The clinical course has been extremely variable. Survival, ranging from one month to 20 years from the finding of the protein abnormality, has reflected the nature of the associated disease. Patients with a lymphoma on presentation have a more aggressive course than do the patients with little clinical evidence of lymphoproliferative disease. The lymphomas have been treated with a variety of regimens including splenic or other local irradiation and combinations of chemotherapy, usually including cyclophosphamide, or vincristine and prednisone, although other agents have been used in some patients. A single case has been reported in which there was a complete response to fludarabine after a partial remission with epirubicin, chlorambucil, and prednisone.46 Patients with predominant autoimmune disease have been treated with prednisone, and some patients have received no treatment. Disappearance of the g-heavy-chain disease protein in response to treatment has not always been predictive of a good overall therapeutic response.
Since 1965 ten series with more than 10 patients each have assessed the impact of therapy on the course of disease and survival. The total number of patients included is 206. The utility of clinical staging was not recognized until the late 1970s, hence details of responsiveness prior to that time are difficult to interpret. However it appeared from those data that mean overall survival was approximately 8 months in the absence of a therapeutic response and that fewer than half the patients responded to any treatment. Since the early studies, most series have classified patients into those with only mucosal infiltration with plasma cells (stage A) and the remainder with deeper infiltration or nodal spread (stages B and C).47,48 and 49 When stage A patients are treated with antibiotics (usually tetracycline at 1 to 2 g/d for 6 to 8 months), response rates range from 25 percent to 72 percent. The cumulative response rate to antibiotic therapy is 53 percent, with overall survival between 29 percent and 75 percent at 5 years and disease-free survival in one series of 43 percent at 5 years. An occasional stage A patient also received abdominal irradiation. Stage B and C patients were sometimes treated with similar antibiotic regimens and a variety of chemotherapy regimens, usually including cyclophosphamide and prednisone (such as COPP or CHOP, sometimes followed by BACOP, see Chap. 103).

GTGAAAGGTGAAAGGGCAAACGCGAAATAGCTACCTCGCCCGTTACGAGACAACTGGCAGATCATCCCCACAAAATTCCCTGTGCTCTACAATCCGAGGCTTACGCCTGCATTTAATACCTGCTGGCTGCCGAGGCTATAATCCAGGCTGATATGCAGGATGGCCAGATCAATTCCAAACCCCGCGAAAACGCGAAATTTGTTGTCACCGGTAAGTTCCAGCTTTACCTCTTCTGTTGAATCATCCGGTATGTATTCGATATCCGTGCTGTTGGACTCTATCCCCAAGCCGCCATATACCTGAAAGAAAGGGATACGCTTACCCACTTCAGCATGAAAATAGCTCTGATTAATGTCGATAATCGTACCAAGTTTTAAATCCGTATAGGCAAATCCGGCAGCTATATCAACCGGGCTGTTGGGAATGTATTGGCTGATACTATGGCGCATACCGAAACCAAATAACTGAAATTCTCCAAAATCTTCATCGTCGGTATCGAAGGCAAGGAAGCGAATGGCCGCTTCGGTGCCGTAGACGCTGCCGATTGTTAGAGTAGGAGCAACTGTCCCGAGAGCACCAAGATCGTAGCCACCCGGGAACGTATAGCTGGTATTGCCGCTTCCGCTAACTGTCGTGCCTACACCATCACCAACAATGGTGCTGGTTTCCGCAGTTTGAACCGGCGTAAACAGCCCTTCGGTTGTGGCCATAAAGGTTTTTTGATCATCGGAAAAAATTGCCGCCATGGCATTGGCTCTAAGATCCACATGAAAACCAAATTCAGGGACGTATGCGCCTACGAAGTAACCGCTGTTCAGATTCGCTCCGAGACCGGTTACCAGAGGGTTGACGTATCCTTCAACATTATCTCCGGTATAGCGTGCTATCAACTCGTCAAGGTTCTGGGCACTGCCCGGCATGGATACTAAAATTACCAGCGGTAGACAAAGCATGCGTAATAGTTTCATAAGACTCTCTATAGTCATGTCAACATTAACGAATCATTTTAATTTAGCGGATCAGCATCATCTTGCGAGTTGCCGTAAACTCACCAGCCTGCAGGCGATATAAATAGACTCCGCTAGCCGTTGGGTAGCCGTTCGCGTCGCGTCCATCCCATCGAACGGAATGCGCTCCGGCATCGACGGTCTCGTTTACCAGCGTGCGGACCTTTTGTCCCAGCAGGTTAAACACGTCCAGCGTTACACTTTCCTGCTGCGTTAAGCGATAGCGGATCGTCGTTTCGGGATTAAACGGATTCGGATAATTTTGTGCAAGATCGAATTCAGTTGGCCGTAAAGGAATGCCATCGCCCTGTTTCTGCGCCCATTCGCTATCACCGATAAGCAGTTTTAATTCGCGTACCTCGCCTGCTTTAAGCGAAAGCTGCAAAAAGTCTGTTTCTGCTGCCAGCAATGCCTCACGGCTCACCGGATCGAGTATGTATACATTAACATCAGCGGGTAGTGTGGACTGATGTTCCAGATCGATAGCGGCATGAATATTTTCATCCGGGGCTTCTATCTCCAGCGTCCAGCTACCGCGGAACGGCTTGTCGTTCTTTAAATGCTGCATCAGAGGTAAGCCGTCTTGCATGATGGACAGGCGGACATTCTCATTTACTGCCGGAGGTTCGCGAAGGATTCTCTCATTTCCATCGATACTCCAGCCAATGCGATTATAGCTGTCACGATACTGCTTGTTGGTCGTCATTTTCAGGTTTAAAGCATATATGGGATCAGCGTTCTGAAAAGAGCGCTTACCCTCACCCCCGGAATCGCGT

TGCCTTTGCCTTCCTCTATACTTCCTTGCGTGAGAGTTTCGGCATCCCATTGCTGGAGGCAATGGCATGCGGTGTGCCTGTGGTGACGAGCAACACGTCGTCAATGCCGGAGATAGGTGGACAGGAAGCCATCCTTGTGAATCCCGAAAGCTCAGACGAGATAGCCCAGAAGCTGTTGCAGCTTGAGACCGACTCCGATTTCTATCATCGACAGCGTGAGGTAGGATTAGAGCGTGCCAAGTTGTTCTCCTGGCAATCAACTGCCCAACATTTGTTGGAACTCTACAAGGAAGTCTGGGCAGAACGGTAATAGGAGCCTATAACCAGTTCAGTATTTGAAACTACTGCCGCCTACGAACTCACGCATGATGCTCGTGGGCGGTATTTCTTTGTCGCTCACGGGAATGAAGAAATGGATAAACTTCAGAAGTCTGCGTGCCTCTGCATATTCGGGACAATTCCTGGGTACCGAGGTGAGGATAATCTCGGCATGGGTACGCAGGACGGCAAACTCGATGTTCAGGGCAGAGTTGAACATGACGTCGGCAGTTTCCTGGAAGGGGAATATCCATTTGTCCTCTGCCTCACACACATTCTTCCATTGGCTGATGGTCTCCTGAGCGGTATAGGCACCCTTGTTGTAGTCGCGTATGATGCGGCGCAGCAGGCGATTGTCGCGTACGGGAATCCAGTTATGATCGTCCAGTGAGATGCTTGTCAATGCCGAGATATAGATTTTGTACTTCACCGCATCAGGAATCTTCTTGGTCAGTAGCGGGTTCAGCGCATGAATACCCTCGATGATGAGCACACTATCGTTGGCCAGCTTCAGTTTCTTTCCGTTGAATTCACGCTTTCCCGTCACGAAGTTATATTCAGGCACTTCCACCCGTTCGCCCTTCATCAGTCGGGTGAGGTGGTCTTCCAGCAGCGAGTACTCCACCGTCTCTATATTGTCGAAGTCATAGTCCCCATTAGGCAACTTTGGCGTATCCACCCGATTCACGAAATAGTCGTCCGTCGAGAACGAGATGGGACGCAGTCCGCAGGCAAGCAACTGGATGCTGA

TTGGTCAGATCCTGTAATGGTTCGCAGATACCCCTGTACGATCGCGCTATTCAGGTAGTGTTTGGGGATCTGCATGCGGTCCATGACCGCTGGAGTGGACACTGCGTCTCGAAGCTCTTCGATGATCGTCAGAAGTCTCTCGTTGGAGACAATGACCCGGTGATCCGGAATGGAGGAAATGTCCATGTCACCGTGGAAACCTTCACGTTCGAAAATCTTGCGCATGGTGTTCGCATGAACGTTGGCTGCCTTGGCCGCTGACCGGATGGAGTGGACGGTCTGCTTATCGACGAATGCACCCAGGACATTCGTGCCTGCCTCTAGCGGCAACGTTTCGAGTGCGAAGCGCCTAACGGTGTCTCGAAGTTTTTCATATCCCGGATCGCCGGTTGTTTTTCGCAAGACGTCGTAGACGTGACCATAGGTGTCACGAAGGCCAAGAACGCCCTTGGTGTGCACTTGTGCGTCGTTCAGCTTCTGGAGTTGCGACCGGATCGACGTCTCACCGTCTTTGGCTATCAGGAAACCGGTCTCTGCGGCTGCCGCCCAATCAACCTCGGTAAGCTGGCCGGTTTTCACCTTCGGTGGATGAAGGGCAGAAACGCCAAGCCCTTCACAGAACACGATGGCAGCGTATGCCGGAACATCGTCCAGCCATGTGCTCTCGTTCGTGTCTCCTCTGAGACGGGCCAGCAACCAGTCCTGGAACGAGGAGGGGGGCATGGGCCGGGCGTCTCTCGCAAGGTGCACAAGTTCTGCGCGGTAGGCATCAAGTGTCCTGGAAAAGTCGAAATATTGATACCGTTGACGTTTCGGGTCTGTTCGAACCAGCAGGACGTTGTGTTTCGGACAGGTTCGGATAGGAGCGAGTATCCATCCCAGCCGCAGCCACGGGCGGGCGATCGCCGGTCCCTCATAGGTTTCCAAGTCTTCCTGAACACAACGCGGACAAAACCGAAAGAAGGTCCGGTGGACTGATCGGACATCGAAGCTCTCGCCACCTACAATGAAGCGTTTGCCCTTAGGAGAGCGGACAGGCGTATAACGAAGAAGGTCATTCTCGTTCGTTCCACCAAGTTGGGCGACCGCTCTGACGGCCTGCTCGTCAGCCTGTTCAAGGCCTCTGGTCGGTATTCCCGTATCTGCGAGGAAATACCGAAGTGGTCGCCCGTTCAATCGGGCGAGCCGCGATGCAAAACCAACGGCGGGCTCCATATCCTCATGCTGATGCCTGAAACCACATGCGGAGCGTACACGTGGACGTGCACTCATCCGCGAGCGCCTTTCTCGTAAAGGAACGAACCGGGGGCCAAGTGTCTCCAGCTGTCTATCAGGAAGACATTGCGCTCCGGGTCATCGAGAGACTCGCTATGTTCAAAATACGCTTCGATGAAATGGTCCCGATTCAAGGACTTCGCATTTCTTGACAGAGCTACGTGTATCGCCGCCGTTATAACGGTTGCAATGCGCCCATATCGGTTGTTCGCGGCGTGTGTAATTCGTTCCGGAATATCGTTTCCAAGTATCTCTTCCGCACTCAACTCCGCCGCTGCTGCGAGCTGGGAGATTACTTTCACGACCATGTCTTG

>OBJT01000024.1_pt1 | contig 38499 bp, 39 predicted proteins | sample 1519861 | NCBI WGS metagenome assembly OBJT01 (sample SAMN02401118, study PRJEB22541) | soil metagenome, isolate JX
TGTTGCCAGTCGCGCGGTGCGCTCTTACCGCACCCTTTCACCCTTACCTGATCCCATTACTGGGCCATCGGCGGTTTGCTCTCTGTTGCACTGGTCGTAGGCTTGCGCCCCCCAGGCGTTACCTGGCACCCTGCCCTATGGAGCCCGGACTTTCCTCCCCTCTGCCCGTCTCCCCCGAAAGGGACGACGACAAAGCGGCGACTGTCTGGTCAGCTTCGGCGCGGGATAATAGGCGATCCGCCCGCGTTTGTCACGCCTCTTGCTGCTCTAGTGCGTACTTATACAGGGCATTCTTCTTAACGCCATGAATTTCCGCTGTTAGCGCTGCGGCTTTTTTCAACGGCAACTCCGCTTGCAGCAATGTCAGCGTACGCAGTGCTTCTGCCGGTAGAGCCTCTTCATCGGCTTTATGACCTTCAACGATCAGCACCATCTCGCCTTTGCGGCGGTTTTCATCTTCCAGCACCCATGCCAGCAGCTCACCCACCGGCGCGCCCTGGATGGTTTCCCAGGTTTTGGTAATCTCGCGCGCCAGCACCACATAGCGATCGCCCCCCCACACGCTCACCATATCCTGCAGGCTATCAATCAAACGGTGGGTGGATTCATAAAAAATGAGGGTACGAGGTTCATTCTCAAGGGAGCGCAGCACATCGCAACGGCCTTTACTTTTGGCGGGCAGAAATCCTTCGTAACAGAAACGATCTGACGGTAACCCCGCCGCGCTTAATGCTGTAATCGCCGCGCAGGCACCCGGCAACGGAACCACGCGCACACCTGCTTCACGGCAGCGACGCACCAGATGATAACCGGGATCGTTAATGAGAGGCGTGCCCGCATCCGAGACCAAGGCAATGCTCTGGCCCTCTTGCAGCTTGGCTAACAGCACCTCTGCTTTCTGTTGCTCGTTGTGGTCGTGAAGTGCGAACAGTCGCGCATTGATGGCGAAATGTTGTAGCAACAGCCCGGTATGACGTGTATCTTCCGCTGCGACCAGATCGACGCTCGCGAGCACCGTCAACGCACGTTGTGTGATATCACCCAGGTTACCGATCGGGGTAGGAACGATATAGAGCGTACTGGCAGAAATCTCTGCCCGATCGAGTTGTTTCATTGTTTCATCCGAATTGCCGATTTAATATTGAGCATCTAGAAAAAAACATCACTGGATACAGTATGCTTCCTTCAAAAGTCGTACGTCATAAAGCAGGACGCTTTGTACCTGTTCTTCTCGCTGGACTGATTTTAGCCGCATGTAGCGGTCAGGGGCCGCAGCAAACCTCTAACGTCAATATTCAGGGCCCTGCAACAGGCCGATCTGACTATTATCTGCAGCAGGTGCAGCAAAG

The course is variable in duration with survival ranging from 1 to 11 months after the appearance of symptoms. Because of its rarity no large series of patients treated in a systematic way in a single center has been reported. A variety of drug protocols have been used with most including alkylating agents (chlorambucil, melphalan, and cyclophosphamide) with inconsistent responses. It is possible that more aggressive regimens will be more effective, but to date there is no reported experience bearing on that question.

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Copyright © 2001 McGraw-Hill
Ernest Beutler, Marshall A. Lichtman, Barry S. Coller, Thomas J. Kipps, and Uri Seligsohn
Williams Hematology